Peter Campbell and William McBeath, both fifteen years old, grab my arms and pull me to my feet.
“Far easier to get your breath back standing up.”, laughs Peter McNeil.
James Hogg saunters along Berkeley Street and completes his race, “You boys vanished. Who won?”
I push Moses left arm up, “A worthy champion.”
“Well, I think we have your attention now?”, said Moses, smirking to his young contemporaries.
Elizabeth McNeil provides soaked flannels and leads us into their home, where we spend the afternoon regaling stories of the Gareloch and their fascination with all types of sport, including shinty, athletics and rowing.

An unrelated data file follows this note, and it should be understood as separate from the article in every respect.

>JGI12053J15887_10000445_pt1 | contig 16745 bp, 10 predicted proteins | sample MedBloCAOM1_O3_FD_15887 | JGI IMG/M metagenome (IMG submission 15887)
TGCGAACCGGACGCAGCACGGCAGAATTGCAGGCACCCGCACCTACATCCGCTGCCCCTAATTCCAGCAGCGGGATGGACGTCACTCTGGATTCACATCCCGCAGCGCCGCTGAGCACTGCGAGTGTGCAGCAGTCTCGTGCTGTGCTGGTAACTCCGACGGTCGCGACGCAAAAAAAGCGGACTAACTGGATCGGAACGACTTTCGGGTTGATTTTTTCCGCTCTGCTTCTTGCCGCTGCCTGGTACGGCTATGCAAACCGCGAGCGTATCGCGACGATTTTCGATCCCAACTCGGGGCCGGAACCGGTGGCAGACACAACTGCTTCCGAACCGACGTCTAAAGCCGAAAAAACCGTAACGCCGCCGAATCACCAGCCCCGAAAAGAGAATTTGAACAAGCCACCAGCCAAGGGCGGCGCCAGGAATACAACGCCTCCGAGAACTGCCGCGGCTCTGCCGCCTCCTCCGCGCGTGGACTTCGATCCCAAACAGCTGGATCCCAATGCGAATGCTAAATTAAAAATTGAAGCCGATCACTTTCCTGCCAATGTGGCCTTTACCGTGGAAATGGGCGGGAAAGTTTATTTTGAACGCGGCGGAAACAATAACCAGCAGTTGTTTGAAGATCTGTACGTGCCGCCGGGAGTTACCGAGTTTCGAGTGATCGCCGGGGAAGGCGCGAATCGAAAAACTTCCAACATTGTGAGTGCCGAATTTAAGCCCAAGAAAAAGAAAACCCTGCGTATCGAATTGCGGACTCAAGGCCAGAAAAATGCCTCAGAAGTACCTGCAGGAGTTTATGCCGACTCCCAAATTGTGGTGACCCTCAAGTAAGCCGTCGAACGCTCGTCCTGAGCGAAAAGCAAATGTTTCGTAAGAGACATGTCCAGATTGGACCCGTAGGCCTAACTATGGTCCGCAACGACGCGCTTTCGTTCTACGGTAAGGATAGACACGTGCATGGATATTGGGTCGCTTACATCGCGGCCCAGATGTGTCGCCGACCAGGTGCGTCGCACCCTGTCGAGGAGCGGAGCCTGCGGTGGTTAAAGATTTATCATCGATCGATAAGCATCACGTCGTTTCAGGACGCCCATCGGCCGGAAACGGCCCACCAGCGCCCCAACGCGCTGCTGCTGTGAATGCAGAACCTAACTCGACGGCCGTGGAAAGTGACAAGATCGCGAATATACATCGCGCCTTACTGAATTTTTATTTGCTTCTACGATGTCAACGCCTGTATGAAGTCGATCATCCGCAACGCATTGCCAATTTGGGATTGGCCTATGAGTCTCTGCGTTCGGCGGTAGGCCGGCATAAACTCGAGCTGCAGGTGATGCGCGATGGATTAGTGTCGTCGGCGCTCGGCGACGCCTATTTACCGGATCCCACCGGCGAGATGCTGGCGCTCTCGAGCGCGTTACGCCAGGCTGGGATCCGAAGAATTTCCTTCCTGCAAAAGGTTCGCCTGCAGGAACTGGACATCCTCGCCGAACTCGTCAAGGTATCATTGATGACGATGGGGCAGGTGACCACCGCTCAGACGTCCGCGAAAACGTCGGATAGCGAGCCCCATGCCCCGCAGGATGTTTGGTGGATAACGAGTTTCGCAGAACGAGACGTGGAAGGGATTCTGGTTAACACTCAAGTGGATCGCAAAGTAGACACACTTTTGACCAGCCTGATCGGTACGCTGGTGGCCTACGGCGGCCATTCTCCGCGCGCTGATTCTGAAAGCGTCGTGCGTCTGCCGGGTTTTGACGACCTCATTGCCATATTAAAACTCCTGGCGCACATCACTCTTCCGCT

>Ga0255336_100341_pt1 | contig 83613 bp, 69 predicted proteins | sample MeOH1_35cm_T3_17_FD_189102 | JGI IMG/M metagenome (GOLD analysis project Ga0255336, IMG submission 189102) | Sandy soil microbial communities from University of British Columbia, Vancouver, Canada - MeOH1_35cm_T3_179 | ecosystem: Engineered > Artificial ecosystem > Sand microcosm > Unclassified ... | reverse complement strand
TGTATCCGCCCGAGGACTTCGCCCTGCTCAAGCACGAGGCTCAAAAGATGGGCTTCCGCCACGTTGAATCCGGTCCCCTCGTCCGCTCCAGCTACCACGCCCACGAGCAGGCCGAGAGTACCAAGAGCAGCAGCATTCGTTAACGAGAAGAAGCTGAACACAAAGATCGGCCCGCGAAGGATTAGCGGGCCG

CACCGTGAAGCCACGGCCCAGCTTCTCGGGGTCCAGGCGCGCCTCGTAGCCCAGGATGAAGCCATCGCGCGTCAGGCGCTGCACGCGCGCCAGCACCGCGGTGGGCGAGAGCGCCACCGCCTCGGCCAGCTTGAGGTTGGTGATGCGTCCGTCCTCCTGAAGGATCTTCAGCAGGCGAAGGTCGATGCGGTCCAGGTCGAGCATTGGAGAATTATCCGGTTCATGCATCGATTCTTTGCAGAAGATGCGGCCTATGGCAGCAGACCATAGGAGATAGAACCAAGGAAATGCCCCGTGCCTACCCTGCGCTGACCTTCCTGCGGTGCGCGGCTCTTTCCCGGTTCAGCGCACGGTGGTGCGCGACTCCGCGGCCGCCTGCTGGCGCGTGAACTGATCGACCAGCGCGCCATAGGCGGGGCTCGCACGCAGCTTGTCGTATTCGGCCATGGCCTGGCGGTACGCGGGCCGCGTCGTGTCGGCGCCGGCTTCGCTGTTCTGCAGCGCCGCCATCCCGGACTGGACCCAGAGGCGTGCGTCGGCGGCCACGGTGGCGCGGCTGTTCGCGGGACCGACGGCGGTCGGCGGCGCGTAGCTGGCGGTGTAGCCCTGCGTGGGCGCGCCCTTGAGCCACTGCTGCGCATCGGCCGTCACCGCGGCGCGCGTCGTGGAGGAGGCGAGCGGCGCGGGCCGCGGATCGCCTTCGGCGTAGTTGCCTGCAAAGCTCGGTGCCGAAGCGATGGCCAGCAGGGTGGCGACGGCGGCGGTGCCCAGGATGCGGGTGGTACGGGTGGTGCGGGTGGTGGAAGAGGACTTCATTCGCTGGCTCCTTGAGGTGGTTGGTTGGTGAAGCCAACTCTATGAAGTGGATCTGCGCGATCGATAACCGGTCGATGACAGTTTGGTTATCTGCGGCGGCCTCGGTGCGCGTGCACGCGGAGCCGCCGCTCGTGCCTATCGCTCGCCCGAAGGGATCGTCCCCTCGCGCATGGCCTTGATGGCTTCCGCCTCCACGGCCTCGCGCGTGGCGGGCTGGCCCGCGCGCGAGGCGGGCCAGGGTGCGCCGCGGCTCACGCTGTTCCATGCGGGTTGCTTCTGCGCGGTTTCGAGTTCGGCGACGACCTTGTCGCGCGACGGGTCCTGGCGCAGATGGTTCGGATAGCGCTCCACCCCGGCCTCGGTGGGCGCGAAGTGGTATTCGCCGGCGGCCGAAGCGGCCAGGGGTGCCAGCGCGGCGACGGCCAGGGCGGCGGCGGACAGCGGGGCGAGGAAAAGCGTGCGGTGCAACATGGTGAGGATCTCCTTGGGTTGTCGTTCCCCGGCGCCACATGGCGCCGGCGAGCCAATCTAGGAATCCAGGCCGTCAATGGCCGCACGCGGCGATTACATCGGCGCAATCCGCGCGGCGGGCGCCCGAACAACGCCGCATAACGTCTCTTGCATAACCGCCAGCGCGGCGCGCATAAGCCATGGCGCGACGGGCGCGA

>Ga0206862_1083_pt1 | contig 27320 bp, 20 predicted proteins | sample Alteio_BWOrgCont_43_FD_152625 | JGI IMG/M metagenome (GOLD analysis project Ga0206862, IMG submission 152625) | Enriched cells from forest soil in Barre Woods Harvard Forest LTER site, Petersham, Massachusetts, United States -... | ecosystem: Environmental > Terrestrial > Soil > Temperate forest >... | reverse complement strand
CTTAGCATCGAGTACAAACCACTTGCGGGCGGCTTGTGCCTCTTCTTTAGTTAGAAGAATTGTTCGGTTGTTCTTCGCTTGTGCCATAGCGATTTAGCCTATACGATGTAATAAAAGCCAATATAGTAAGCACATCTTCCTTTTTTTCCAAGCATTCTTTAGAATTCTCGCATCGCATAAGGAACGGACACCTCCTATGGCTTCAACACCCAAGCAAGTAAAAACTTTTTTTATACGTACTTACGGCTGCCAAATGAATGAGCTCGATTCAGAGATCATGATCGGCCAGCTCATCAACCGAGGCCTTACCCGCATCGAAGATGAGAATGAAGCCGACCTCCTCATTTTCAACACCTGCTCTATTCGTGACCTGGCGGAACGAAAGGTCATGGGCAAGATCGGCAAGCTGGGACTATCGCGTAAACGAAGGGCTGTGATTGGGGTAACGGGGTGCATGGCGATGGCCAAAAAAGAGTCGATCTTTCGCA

“We have closely followed Queens Park’s story,”, explains Peter McNeil, handing me a pile of newspaper clippings.
I smile at Henry Smith’s handiwork, “Other clubs are following our example, and competition is increasing.”. At the same time, I laugh internally at the lesson handed out by a sixteen-year-old today.
Moses leaves the room and returns with a large book, “This is Charles Alcock’s English Football Annual 1870, and we’d like to share our exciting idea.”
“I have met Charles a couple of times in London.”
The McNeil brothers throw astonished looks into the air, and William spits out his juice.
“You have met Charles Alcock?”, mumbles William.
“Of course, now tell me about this idea?”